TONY JONES: Let’s go a little bit more general, if we can, because, as we said earlier, your main concern here is with your medical colleagues and what they’ve done. How were they chosen to go places like Guantanamo Bay? Who was screened in, who was screened out?

STEVEN MILES: Well, with regard to force feeding, which is the only screening procedure we know, they were asked before deployment if they had any objection to force feeding inmates, and the ones who said that they did object to force feeding prisoners were then not deployed to Guantanamo. Then, when the psychiatrist said that they thought that the behavioural science consultation team oversight of interrogations is wrong, the Defense Department said that, from that point forward, only psychologists could participate in the organisation of those teams, or management of those teams. The psychologists have taken the position that it’s OK to participate in the course of interrogation.

TONY JONES: Indeed, you do pinpoint one name in the documents that you’ve looked at. You pinpoint one name, a psychologist called Leso. He was part of a team interrogating a man called Qahtani, an Al Qaeda suspect, one imagines. Tell us what you know about that interrogation.

STEVEN MILES: First off, I don’t know that Dr Leso had any involvement in the Hicks’ interrogation but he was, Dr Leso, was present during the use of dogs on Qahtani. He was chairman of the biscuit and then he was present at the start of the interrogation log that did get leaked, and then, during that log, at several points, they refer to a consultation to biscuit about specific techniques he used on the prisoner, and note in the interrogation log that biscuit approval or biscuit decisions were then used in managing that interrogation. So it appeared that there was active oversight by biscuit of the interrogation. That also matches the description of biscuit policy in the Iraqi documents and also in the documents provided by the Army Surgeon General.

TONY JONES: What happened in that interrogation, because I’ve read part of your account of it, it appears the person being interrogated was brought to the point of freezing to where his heart began to slow down and then brought back again? Is that how he was interrogated?

STEVEN MILES: He was interrogated for repeated incidences of prolonged sleep deprivation where he essentially started hallucinating and became incoherent. He was subjected to prolonged restraint and he was given forced IVs. At one point he urinated on himself and the urine went down to the floor, and the interrogation log and investigation shows that he was told that he could use that puddle of urine as a prayer rug. He was given a variety of scripts and movies about Die Terrorist Die, Good Muslim, Bad Muslim. He was instructed in the proper Muslim theology by female guards. He was held nude in front of female guards. He was forced to do various graphic exercises with pin ups. He had female guards encroach on his personal space and seductively act towards him, which are major Muslim violations. He was not told when Ramadan was, he was not told when prayer time was. All things considered, this thing went on the log goes on for seven weeks but the interrogation began long before this log and continued after it, but only a seven week piece of this was released. That document, though, is an important document because it shows what an interrogation log looks like, and that’s the kind of document that they’ve not released in the Hicks affair.

TONY JONES: Now, you also say that the sort of intelligence gained from interrogations like this and even worse interrogations has proven itself to be tantamount to useless, and you name one specific case about a man who was taken to Egypt and whose evidence was actually used as part of the argument to go to war against Iraq. Can you explain that to us?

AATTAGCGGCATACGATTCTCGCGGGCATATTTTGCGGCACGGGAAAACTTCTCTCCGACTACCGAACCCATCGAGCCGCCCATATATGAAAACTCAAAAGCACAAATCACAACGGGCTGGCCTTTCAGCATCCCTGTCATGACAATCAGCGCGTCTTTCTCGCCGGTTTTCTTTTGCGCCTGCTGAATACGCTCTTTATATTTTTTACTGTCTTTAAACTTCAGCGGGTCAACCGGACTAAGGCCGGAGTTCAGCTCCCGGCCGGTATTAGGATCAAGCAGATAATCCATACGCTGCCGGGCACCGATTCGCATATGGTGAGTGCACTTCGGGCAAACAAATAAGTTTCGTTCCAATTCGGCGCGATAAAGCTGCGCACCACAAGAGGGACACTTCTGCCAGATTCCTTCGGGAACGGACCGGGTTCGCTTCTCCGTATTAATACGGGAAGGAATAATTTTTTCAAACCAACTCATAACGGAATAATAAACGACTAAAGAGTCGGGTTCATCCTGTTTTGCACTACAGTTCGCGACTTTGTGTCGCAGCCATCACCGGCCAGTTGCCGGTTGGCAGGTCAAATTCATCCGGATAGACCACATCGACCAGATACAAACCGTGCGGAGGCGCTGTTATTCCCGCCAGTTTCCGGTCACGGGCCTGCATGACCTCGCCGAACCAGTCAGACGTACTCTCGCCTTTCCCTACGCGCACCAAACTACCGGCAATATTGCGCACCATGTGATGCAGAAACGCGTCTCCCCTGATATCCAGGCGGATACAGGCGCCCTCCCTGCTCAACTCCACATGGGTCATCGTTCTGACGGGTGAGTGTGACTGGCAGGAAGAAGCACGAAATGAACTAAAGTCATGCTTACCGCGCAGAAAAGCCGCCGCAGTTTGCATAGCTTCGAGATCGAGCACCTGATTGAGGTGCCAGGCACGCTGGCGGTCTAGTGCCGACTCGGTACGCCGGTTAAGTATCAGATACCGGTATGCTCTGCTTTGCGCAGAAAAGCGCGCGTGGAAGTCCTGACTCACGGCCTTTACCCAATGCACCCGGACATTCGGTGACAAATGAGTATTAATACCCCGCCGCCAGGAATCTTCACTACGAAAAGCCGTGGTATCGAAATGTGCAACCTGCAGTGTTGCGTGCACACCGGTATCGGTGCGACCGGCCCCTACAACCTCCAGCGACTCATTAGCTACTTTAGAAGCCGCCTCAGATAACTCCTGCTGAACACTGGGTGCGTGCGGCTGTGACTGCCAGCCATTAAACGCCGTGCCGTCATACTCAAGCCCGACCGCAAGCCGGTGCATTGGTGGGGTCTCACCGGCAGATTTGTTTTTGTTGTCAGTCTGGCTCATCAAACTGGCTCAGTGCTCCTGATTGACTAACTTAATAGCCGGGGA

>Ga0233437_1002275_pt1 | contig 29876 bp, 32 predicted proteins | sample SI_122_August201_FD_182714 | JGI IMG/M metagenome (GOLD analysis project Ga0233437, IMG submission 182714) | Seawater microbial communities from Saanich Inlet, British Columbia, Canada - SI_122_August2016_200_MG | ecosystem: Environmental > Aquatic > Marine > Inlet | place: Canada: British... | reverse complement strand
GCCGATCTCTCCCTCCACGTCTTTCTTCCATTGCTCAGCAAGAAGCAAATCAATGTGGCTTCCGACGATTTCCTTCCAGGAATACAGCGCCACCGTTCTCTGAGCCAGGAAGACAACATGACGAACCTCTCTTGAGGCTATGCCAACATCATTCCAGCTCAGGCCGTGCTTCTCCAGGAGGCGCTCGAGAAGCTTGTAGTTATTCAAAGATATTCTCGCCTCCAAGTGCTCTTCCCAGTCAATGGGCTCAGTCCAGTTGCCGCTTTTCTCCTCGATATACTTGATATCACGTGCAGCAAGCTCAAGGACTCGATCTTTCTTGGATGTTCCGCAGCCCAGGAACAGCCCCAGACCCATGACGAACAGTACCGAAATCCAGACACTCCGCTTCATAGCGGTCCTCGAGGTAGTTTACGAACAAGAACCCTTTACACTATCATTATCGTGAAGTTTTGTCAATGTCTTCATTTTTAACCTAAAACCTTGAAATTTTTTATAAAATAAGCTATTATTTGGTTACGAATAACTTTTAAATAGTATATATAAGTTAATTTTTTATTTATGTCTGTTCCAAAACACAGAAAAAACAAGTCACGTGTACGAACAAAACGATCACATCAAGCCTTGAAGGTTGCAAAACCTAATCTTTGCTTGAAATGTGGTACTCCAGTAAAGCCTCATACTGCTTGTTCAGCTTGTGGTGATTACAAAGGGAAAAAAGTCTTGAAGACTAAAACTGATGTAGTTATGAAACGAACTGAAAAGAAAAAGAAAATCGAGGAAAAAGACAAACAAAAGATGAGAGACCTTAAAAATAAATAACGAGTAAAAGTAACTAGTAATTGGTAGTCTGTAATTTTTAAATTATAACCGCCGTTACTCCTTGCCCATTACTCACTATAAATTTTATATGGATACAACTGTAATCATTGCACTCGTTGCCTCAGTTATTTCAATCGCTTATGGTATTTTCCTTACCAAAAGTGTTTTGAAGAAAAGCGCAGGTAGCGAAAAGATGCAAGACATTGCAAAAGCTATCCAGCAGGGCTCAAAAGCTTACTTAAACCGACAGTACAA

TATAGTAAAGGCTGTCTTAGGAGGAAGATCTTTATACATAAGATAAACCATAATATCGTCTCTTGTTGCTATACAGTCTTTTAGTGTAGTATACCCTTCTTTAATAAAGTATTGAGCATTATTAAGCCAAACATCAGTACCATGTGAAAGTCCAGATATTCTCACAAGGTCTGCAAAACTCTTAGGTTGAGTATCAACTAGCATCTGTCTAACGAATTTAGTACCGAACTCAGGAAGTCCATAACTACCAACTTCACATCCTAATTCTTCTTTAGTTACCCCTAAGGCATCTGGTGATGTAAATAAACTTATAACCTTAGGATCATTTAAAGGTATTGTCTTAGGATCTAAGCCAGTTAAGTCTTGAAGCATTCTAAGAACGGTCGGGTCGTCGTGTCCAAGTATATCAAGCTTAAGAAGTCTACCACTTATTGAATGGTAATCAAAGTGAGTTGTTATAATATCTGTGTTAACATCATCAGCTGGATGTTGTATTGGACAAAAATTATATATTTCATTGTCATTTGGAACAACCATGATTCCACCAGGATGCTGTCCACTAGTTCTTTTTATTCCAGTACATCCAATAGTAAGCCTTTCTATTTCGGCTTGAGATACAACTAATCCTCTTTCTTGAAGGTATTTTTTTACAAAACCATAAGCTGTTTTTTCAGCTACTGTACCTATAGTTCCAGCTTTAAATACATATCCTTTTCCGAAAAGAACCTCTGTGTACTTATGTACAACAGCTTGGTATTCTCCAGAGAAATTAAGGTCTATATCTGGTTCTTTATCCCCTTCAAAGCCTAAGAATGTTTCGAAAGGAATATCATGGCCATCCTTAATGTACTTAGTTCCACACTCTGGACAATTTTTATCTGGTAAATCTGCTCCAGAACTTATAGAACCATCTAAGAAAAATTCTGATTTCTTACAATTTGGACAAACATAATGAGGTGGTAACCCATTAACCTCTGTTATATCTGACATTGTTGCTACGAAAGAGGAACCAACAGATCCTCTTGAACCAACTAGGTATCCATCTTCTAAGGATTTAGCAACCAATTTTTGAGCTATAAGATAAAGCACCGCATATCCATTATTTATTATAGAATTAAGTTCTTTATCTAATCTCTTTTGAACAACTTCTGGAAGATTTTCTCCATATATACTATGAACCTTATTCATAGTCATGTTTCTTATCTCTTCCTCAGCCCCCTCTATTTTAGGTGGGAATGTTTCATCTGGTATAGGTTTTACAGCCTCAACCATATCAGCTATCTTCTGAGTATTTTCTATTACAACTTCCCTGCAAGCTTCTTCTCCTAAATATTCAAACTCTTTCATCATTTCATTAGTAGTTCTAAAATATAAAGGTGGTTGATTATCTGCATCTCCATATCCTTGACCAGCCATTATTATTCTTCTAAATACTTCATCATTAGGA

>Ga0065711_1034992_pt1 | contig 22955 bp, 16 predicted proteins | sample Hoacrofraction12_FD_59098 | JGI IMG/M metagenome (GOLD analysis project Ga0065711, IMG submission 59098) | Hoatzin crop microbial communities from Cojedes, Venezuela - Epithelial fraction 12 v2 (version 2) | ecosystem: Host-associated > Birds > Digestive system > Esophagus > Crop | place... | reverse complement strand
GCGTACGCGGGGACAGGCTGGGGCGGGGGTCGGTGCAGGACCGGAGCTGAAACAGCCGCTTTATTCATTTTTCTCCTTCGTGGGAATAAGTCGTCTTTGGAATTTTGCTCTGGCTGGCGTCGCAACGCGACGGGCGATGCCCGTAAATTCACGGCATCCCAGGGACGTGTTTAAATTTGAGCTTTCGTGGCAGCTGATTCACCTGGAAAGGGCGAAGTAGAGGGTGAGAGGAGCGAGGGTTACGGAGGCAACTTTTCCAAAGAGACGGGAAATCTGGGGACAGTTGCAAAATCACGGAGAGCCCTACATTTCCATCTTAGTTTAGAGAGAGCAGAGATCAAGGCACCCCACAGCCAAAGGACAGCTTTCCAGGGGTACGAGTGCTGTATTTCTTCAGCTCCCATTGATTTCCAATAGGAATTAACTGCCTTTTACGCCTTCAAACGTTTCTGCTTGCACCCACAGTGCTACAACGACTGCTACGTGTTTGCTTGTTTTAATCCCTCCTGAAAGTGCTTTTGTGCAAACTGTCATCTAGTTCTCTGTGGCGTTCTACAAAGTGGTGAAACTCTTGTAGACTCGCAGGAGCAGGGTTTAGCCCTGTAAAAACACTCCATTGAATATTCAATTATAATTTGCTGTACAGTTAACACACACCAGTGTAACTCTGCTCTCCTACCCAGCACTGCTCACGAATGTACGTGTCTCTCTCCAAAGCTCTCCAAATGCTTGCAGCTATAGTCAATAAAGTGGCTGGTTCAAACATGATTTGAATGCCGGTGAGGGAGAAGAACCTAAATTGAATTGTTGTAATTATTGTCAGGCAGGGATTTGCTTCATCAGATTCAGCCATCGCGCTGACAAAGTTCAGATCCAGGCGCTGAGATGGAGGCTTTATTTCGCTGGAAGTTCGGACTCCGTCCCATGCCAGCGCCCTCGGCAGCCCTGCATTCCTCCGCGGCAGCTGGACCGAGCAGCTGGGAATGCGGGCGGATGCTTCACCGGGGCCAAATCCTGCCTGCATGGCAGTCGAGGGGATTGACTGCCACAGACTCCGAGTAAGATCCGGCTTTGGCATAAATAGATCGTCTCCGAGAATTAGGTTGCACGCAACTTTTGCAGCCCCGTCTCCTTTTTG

STEVEN MILES: Right. Yeah, there’s huge amounts of data that shows that interrogation produces bad information. One guy, al-Libi, was basically taken on this CIA rendition program, taken to Egypt and then he was interrogated and tortured on our behalf, and he produced the information that Saddam Hussein and Al Qaeda were cooperating on bio weapons. That information was entirely false and he’s since recanted and says that it was produced by torture.

You know, torture’s been shown to produce bad information. It radicalises the population against which it’s directed. It makes it impossible to recruit informants. Information obtained by torture has sent coalition soldiers, and I presume that includes Australian soldiers, out on missions, or essentially wild goose chases. This is a technique which the world has abandoned and indeed which senior intelligence officials and senior FBI agents vigorously protested to no avail, because it was set up as a romp operation with Rumsfeld Defense Department.

TONY JONES: You probably heard a moment ago Colonel Davis suggesting that, if David Hicks had been interrogated according to the directive of Secretary Rumsfeld which we referred to earlier, the 2003 directive, that would have been a good thing. If it were the case, how were other people similarly interrogated?

STEVEN MILES: Sure. The approach that was strenuously argued for by the FBI was the one that’s used by their behavioural analysis unit, which is one of trying to find ways to build rapport and make deals with people, ways to transcend cultural divides in order to establish a relationship with people. Let me tell you about an amazing event described in the emails within the FBI. They were engaged in this war with the Defense Department and finally they say they basically struck a bet over a prisoner, whereby the FBI took this guy for a couple of days and they talked to him and they said to the army, “This is what this guy knows”. Then the army took this guy and they worked him over and they couldn’t get anymore out of him. The FBI and army sat down over a conference table and the FBI guy said that the army conceded that they couldn’t get anymore information out of the guy but the FBI said, “It’s not going to make any difference,” they’re committed to their strategy.

TONY JONES: Dr Steven Miles, I’m afraid we’re out of time talking to you. We’ll bring you back another time to perhaps participate in a debate on the subject. We thank you for getting up so early and joining us on the program today, this morning, your time. Thank you.

STEVEN MILES: It’s a pleasure, thank you.

Leave a Reply

Fill in your details below or click an icon to log in:

WordPress.com Logo

You are commenting using your WordPress.com account. Log Out /  Change )

Google photo

You are commenting using your Google account. Log Out /  Change )

Twitter picture

You are commenting using your Twitter account. Log Out /  Change )

Facebook photo

You are commenting using your Facebook account. Log Out /  Change )

Connecting to %s